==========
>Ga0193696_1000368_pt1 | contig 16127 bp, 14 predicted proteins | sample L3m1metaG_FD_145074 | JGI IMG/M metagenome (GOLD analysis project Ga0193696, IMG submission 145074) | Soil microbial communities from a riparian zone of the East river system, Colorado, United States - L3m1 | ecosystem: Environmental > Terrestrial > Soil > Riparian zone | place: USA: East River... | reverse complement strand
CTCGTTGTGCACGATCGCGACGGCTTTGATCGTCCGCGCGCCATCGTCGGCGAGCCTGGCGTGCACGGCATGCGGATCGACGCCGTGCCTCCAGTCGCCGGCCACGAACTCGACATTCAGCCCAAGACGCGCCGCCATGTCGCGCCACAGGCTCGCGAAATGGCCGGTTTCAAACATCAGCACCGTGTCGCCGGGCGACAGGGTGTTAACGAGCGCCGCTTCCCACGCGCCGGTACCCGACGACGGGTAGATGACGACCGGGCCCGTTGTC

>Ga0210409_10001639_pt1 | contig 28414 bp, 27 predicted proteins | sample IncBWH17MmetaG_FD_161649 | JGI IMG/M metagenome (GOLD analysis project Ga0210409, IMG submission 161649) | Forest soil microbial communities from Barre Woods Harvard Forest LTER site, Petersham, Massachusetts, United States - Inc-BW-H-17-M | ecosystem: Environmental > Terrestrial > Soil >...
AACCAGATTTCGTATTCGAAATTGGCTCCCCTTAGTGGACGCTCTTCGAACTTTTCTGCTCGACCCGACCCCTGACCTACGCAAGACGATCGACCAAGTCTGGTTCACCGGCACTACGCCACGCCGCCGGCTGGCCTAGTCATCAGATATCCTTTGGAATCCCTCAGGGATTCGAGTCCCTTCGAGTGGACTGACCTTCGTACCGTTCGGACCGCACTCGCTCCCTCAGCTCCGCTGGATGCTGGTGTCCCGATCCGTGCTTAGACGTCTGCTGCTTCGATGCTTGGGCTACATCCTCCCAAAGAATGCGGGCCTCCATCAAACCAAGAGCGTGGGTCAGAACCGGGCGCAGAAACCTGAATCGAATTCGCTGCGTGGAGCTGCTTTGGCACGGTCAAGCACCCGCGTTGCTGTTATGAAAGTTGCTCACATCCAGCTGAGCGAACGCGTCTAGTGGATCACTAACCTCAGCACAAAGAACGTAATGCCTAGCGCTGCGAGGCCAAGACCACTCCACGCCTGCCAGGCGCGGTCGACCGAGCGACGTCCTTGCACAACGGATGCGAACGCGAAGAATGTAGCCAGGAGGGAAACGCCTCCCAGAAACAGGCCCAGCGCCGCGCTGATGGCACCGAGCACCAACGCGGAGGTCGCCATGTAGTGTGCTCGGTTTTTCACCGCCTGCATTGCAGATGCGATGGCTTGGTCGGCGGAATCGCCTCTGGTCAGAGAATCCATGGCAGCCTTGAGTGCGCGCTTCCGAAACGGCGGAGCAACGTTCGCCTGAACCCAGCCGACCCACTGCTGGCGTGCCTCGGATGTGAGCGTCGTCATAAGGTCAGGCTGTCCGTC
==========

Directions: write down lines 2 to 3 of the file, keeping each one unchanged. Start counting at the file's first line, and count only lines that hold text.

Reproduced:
CTCGTTGTGCACGATCGCGACGGCTTTGATCGTCCGCGCGCCATCGTCGGCGAGCCTGGCGTGCACGGCATGCGGATCGACGCCGTGCCTCCAGTCGCCGGCCACGAACTCGACATTCAGCCCAAGACGCGCCGCCATGTCGCGCCACAGGCTCGCGAAATGGCCGGTTTCAAACATCAGCACCGTGTCGCCGGGCGACAGGGTGTTAACGAGCGCCGCTTCCCACGCGCCGGTACCCGACGACGGGTAGATGACGACCGGGCCCGTTGTC

>Ga0210409_10001639_pt1 | contig 28414 bp, 27 predicted proteins | sample IncBWH17MmetaG_FD_161649 | JGI IMG/M metagenome (GOLD analysis project Ga0210409, IMG submission 161649) | Forest soil microbial communities from Barre Woods Harvard Forest LTER site, Petersham, Massachusetts, United States - Inc-BW-H-17-M | ecosystem: Environmental > Terrestrial > Soil >...